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Carrier IQ VP: App on millions of phones not a privacy risk

Like tiny fish through a net, key taps dropped from memory

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More than 48 hours after a software developer posted evidence Carrier IQ monitored the key taps on more than 141 million smartphones, a company official has come forward to rebut the disturbing allegations. And he's provided enough technical detail to convince The Register the diagnostics software doesn't represent a privacy threat to handset owners.

Yes, Carrier IQ is a vast digital fishing net that sees geographic locations and the contents of text messages and search queries swimming inside the phones the software monitors, the company's VP of marketing, Andrew Coward, said in an extensive interview. But except in rare circumstances, that data is dumped out of a phone's internal memory almost as quickly as it goes in. Only in cases of a phone crash or a dropped call is information transferred to servers under the control of the cellular carrier so engineers can troubleshoot bottlenecks and other glitches on their networks.

“To answer your point, we're on a fishing boat out at sea and we're catching fish that are too small and they go back in,” Coward explained. “And they go back in for two reasons: One, the holes in the net don't catch small fish, i.e. the filtering, and/or the fish is the wrong type and it gets thrown out of the boat, hopefully while it's still alive.”

The interview came as Carrier IQ faced four lawsuits and a request by a US lawmaker for an investigation by the Federal Trade Commission. US Senator Al Franken has already demanded the Mountain View, California-based company answer a battery of questions, including whether it violates federal wiretap statutes.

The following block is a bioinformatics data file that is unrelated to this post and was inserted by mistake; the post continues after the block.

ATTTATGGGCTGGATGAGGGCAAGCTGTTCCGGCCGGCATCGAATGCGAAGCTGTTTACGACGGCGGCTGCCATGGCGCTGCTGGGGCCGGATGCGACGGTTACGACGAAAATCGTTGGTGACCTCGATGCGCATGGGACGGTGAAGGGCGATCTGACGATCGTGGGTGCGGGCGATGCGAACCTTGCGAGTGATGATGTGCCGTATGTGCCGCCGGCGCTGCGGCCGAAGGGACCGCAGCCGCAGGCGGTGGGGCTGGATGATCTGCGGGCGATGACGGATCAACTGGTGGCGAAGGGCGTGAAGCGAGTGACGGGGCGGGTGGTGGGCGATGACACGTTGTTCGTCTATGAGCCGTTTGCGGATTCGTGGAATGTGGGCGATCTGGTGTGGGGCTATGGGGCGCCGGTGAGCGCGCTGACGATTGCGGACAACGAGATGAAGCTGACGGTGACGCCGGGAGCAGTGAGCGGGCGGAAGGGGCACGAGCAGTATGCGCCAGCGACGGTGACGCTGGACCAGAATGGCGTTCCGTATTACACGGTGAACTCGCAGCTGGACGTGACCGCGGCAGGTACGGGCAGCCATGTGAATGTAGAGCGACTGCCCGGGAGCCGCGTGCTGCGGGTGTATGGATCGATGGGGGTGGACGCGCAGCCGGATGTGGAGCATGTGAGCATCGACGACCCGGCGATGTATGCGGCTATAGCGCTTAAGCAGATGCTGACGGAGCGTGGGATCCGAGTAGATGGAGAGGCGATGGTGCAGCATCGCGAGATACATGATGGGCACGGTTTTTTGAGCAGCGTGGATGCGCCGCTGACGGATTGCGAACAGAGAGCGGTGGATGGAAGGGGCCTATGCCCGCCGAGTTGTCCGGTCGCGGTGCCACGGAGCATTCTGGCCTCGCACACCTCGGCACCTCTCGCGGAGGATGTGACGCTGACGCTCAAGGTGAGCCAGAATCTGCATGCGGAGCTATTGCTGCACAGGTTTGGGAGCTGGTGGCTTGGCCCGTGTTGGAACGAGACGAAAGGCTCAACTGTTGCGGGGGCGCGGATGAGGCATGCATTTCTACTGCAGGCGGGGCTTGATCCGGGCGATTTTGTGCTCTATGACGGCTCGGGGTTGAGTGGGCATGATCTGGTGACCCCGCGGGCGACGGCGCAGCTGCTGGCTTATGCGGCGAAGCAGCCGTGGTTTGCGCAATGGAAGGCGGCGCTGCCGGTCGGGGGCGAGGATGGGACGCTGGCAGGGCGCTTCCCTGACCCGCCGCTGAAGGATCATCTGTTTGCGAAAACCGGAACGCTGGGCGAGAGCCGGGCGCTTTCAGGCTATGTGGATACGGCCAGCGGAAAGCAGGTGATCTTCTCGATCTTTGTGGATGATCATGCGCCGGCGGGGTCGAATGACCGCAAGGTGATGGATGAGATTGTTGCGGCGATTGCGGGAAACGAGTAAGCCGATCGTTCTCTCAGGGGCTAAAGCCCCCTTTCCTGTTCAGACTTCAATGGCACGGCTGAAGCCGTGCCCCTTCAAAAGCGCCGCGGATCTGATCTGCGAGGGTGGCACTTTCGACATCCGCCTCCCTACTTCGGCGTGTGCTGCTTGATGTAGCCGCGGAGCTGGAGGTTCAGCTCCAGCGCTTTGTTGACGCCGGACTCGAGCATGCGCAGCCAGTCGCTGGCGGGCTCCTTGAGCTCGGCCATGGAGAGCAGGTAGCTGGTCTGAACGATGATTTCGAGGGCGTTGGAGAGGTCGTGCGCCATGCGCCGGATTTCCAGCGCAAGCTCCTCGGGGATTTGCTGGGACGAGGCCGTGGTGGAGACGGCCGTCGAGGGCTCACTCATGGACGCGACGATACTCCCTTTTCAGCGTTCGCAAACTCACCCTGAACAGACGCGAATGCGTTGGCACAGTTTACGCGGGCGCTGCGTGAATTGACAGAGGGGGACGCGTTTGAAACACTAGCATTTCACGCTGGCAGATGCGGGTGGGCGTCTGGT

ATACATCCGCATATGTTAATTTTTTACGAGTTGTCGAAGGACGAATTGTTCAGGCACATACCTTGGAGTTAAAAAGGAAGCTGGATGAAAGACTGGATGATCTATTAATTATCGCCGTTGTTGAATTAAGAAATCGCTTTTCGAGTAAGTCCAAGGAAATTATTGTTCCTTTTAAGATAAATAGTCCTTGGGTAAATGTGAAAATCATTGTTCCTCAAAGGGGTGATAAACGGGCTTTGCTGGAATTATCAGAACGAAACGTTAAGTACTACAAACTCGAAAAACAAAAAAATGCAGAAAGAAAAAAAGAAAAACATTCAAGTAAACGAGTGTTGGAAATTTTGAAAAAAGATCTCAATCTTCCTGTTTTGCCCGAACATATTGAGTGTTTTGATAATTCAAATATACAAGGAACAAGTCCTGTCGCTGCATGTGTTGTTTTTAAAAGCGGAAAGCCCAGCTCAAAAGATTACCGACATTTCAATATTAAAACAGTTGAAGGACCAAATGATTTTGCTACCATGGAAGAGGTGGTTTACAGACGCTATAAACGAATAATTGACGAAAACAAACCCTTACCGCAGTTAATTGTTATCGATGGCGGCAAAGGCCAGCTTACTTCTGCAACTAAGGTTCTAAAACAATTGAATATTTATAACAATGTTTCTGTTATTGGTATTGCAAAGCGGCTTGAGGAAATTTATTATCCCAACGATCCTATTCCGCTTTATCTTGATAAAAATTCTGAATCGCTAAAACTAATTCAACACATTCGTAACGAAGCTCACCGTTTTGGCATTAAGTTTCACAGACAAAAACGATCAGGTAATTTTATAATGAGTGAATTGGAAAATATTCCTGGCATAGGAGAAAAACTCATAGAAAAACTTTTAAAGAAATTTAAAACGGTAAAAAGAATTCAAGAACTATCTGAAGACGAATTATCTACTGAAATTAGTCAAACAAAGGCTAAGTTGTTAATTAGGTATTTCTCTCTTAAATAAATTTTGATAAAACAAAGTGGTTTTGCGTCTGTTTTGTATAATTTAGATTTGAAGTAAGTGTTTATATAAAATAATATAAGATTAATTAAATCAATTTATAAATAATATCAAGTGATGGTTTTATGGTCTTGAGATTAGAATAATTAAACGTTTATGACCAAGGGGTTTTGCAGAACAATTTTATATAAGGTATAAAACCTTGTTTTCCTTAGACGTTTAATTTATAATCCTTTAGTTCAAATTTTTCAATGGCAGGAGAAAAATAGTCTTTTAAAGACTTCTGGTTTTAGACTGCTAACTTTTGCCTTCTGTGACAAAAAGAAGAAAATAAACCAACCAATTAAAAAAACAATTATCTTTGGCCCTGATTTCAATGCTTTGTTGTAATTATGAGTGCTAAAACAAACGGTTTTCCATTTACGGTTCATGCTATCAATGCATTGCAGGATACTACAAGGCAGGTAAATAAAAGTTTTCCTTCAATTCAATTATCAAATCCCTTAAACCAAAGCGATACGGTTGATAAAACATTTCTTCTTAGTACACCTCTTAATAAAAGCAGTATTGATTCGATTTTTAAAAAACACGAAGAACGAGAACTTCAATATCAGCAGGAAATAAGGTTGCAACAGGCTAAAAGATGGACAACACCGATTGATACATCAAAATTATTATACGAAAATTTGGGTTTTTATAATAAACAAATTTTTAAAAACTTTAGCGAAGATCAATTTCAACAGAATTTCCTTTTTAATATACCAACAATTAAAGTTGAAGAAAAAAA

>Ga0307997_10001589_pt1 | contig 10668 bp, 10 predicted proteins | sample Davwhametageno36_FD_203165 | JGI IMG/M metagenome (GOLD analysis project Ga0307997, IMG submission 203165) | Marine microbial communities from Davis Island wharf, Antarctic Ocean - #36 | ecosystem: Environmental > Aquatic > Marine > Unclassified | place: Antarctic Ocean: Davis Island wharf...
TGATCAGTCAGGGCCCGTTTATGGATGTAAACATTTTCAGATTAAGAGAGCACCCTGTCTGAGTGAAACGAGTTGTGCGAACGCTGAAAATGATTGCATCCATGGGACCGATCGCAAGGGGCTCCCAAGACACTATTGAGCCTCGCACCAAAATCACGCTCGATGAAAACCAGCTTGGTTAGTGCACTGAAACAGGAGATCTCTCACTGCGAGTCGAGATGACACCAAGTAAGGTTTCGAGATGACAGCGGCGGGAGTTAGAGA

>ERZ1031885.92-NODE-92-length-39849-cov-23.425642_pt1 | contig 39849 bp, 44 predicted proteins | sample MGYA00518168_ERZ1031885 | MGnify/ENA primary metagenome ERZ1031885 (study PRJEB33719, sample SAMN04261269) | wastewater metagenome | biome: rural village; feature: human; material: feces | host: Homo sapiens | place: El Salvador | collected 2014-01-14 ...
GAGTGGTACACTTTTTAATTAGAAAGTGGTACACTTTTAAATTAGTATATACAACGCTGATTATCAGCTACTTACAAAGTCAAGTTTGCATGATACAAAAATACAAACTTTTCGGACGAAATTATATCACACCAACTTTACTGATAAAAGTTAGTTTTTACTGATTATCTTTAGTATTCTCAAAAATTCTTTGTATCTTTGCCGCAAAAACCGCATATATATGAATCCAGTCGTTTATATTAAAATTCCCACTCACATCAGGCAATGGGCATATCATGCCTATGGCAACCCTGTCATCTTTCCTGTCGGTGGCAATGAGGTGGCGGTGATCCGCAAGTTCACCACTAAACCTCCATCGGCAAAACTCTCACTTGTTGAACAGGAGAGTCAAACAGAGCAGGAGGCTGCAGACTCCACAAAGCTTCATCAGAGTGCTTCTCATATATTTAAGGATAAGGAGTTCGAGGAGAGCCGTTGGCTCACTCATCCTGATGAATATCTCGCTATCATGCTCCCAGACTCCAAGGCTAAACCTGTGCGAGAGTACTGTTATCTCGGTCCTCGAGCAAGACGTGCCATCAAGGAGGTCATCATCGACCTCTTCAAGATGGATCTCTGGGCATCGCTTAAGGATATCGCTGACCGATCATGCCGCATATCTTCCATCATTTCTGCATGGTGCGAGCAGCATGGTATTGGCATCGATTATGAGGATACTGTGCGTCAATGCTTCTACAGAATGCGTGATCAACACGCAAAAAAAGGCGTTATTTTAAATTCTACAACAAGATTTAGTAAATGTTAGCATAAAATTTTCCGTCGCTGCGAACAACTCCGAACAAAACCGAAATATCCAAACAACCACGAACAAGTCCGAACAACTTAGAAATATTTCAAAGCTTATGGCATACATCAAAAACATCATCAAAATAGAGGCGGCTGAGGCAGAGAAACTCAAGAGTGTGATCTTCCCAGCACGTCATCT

The reason the SMS contents and key taps are monitored at all is so they can be used to invoke Carrier IQ programming interfaces, he continued. Messages or key sequences that contain proprietary tags can be used to manually upload diagnostic information. Those that don't contain the special formatting (such as key taps shown in the developer's demo) dissolve into the ether as soon as they come in.

“The content of the SMS is never stored and never transmitted,” Coward said.

His version of the software has been confirmed by Dan Rosenberg, an Android security researcher who has reverse engineered Carrier IQ and examined the underlying machine language. He said he took the undertaking after viewing a video demonstration posted on Monday that showed the software echoing the precise key taps developer Trevor Eckhart typed into his HTC EVO handset.

“What the video is depicting is the application printing out what are known as bugging logs,” he said. “It's a way that applications keep a temporary record of the things they were doing so if anything were to break, a developer could go and read that record and figure out what went wrong. That's very different from the application actually recording that information and sending it off to the carrier.”

What follows are highlights from The Register's interview with Coward:

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